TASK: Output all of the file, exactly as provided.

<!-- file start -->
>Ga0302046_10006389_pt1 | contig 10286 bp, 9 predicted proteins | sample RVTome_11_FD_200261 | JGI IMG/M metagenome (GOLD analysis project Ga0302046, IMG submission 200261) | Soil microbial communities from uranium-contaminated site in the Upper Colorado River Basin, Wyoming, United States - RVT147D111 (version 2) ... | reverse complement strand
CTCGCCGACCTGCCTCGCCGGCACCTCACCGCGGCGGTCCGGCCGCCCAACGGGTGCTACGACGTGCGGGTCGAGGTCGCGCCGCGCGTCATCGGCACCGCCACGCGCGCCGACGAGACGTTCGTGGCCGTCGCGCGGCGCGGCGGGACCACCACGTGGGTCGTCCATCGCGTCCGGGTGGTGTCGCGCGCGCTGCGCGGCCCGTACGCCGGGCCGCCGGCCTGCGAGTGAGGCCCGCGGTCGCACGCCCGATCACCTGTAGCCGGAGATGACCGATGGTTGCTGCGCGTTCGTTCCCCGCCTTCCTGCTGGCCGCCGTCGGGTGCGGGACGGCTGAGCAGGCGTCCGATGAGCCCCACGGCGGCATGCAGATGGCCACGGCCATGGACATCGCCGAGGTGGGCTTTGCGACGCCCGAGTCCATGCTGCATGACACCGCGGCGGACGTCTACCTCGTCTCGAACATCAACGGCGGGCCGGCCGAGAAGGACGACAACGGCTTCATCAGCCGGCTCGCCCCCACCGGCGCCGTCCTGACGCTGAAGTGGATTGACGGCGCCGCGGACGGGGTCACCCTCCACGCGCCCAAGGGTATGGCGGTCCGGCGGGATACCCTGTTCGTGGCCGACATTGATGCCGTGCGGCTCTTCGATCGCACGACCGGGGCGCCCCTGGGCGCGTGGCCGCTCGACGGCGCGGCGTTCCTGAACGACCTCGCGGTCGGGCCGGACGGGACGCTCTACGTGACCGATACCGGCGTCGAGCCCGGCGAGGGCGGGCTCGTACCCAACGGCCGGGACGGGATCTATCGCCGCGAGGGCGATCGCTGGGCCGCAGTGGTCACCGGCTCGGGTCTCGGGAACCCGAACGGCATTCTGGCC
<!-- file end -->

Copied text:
>Ga0302046_10006389_pt1 | contig 10286 bp, 9 predicted proteins | sample RVTome_11_FD_200261 | JGI IMG/M metagenome (GOLD analysis project Ga0302046, IMG submission 200261) | Soil microbial communities from uranium-contaminated site in the Upper Colorado River Basin, Wyoming, United States - RVT147D111 (version 2) ... | reverse complement strand
CTCGCCGACCTGCCTCGCCGGCACCTCACCGCGGCGGTCCGGCCGCCCAACGGGTGCTACGACGTGCGGGTCGAGGTCGCGCCGCGCGTCATCGGCACCGCCACGCGCGCCGACGAGACGTTCGTGGCCGTCGCGCGGCGCGGCGGGACCACCACGTGGGTCGTCCATCGCGTCCGGGTGGTGTCGCGCGCGCTGCGCGGCCCGTACGCCGGGCCGCCGGCCTGCGAGTGAGGCCCGCGGTCGCACGCCCGATCACCTGTAGCCGGAGATGACCGATGGTTGCTGCGCGTTCGTTCCCCGCCTTCCTGCTGGCCGCCGTCGGGTGCGGGACGGCTGAGCAGGCGTCCGATGAGCCCCACGGCGGCATGCAGATGGCCACGGCCATGGACATCGCCGAGGTGGGCTTTGCGACGCCCGAGTCCATGCTGCATGACACCGCGGCGGACGTCTACCTCGTCTCGAACATCAACGGCGGGCCGGCCGAGAAGGACGACAACGGCTTCATCAGCCGGCTCGCCCCCACCGGCGCCGTCCTGACGCTGAAGTGGATTGACGGCGCCGCGGACGGGGTCACCCTCCACGCGCCCAAGGGTATGGCGGTCCGGCGGGATACCCTGTTCGTGGCCGACATTGATGCCGTGCGGCTCTTCGATCGCACGACCGGGGCGCCCCTGGGCGCGTGGCCGCTCGACGGCGCGGCGTTCCTGAACGACCTCGCGGTCGGGCCGGACGGGACGCTCTACGTGACCGATACCGGCGTCGAGCCCGGCGAGGGCGGGCTCGTACCCAACGGCCGGGACGGGATCTATCGCCGCGAGGGCGATCGCTGGGCCGCAGTGGTCACCGGCTCGGGTCTCGGGAACCCGAACGGCATTCTGGCC